FACT: Commission-based salons and spas are fighting the war of employee retention with the very weapons that create the independents suites and booth rental want.

Suites and booth rental want “service providers with followings” because they have the ability to pay rent. And that’s exactly what the old business model creates — service providers with followings.

I’ve been teaching Team-Based Pay (TBP) since the late 70s and for over 26 years at Strategies. If it didn’t work, I would have stopped long ago. We wouldn’t have started our Team-Based Pay Conference six years ago. We wouldn’t have any owners entering our annual TBP Awards.

My big mistake was calling it “Team-Based Pay” because “changing pay” is scary for many owners. 

I should have called it the “Team-Based Business Model” because that’s exactly what TBP is — a business model for building a strong brand.

The Team-Based Business Model is leadership and systems driven. It requires the owner/leader to commit to a collection of best business practices. It requires the owner/leader to be fiscally responsible. It requires the owner/leader to be transparent and trustworthy. It requires the owner/leader do what’s best for the company, its employees and its customers.

The Team-Based Business Model works. It builds strong salon/spa brands capable of standing up to the lure of suites and booth rental — if the owner/leader fully embraces it.

If you think you know the Team-Based Business Model, but never researched it — you don’t.

If you think you’ll lose staff — you don’t understand the integrity of the conversion process. If you’re losing employees now, your company is telling you it’s time to rethink your business model.

Download the free Team-Based Pay Fact Sheet here.

Categories: Staff Retention

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  1. Great article, Neil! I started as a hairdresser 39 years ago. Fortunately my first job was as a shampoo assistant and earned tips. I learned immediately that the business model was broken for most independent salons. I then worked for Glemby International, the largest salon chain in the world at the time. There I learned that there were well run businesses that paid people fair wages; hourly and commission. I watched people fight over “my client” and competing with co-workers and stealing business records, etc. I learned that the service business didn’t serve its people this way.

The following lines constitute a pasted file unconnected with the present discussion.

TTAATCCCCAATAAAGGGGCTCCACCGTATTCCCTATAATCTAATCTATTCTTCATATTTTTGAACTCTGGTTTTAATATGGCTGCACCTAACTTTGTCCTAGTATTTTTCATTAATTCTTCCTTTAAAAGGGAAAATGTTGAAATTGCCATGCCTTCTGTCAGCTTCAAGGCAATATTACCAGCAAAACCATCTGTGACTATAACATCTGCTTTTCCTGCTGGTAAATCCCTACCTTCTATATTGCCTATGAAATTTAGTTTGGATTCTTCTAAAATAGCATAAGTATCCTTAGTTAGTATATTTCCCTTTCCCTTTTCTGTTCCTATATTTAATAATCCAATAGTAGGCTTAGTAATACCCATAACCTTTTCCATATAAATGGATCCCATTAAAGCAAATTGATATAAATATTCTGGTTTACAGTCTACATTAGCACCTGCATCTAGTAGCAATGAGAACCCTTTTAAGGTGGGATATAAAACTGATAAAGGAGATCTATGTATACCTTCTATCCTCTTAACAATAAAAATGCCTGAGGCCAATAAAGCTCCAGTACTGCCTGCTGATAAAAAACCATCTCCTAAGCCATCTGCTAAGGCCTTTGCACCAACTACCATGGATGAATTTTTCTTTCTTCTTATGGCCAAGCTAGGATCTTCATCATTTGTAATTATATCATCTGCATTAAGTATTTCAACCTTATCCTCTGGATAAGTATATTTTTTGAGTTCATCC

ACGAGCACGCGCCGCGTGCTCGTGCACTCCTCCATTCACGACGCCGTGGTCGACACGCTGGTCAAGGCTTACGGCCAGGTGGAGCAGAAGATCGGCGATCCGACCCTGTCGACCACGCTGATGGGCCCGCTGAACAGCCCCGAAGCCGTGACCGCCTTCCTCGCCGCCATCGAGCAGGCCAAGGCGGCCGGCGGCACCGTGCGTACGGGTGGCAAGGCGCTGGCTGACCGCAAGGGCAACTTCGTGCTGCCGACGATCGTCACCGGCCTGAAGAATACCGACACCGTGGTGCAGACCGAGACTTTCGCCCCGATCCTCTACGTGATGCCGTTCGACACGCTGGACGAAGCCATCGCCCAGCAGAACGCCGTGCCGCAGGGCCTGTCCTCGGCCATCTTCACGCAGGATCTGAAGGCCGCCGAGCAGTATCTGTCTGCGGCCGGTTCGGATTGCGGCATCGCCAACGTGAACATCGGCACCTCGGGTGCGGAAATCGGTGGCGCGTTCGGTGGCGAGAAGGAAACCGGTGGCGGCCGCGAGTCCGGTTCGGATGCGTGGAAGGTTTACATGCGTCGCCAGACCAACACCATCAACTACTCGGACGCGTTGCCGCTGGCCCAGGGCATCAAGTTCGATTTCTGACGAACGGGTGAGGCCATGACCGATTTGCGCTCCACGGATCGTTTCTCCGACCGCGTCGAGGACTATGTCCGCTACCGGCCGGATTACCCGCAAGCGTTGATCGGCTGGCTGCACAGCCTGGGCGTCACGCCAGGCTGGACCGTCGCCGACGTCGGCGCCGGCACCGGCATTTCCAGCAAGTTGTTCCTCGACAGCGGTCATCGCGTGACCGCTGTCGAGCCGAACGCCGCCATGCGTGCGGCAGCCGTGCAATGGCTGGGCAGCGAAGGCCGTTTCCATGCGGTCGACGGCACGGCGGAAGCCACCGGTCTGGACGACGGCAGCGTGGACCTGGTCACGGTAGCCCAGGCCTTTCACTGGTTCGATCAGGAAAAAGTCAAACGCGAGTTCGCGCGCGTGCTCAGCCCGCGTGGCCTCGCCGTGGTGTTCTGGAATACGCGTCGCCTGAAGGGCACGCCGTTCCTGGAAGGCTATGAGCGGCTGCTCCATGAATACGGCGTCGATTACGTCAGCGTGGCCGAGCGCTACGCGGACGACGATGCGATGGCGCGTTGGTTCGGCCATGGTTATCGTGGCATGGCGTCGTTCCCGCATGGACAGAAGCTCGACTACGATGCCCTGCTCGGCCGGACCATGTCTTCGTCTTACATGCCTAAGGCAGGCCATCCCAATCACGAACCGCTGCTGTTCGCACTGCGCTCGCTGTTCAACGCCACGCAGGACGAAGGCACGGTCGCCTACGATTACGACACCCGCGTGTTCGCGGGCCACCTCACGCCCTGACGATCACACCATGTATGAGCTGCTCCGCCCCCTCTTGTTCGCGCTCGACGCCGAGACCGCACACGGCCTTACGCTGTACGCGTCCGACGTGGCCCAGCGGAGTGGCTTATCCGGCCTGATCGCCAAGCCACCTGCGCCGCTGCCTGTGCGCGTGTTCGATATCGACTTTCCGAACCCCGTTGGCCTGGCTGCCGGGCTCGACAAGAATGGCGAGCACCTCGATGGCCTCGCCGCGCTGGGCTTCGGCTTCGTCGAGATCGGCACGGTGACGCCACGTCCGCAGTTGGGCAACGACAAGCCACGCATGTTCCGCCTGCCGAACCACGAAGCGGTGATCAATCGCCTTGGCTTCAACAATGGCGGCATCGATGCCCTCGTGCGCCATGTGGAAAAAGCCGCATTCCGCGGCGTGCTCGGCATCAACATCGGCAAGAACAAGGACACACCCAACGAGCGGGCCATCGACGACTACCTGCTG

I opened my first salon, worked independently, hired an apprentice and discovered that 2 people working as a team could serve more people than two people working as individuals. My apprentice and I hired an assistant and we blew it out of the water. We merged with another salon and our team fell apart as we all started working strictly on commission as individuals and stopped being served by each other and the business. The business competing with its people the people competing with the business and the employees competing with each other over the people we were supposed to be serving.

    I decided “that’s just the way it’s done” and went along with it since that was the model I saw everywhere. The end of the story is 30 years ago, I opened a salon with a compensation system based on “we all do better when we all do better”. We called our way of working together, “Teamworks”. We hired and trained the best beauty school students we could find, many of them have been on our team for 20-30 years. We were the only salon I knew of in 1990 that paid great wages, benefits like vacations, sick time, medical, dental and eyeglass insurance, 401k and profit sharing. I stole the idea of the model from a friends law practice. Why couldn’t salon professionals be treated like any other professional? The answer is you’d have to learn to be an ethical business owner.

    Neil, you leadership has sometimes been the only voice for team based compensation. Strategies continues to lead salons out of what I call the morass of ego based businesses and into businesses organized around elevating what it means to be a salon professional in a business designed to serve people that serve people. Call it Team Based Pay, Teamworks or anything else for that matter. Educating salon professionals in financial literacy and ethical business practices is needed now more than ever. Thanks for the courage it takes to “think different” and contribute new ideas to people.

  2. I had done 1 year of coaching with strategies 10 year a go. So I am familiar with your business model. But but screw around and didn’t have the guts to follow through. Now I’m just like everyone else with struggling staff issues, not being able to attract new stylists and the sad thing is that I have two businesses in great locations that have plenty of customers with not enough staff to service them. Ugg!!!!!

    1. It’s never too late, John! We’re here if you need us, and we’d welcome the opportunity to work together again!

  3. Best article I’ver read in a while…so dead on. Thank you Neil for nailing this one. Love the new name for what you do…messaging is everything and this is a huge step forward for Strategies. Love you guys!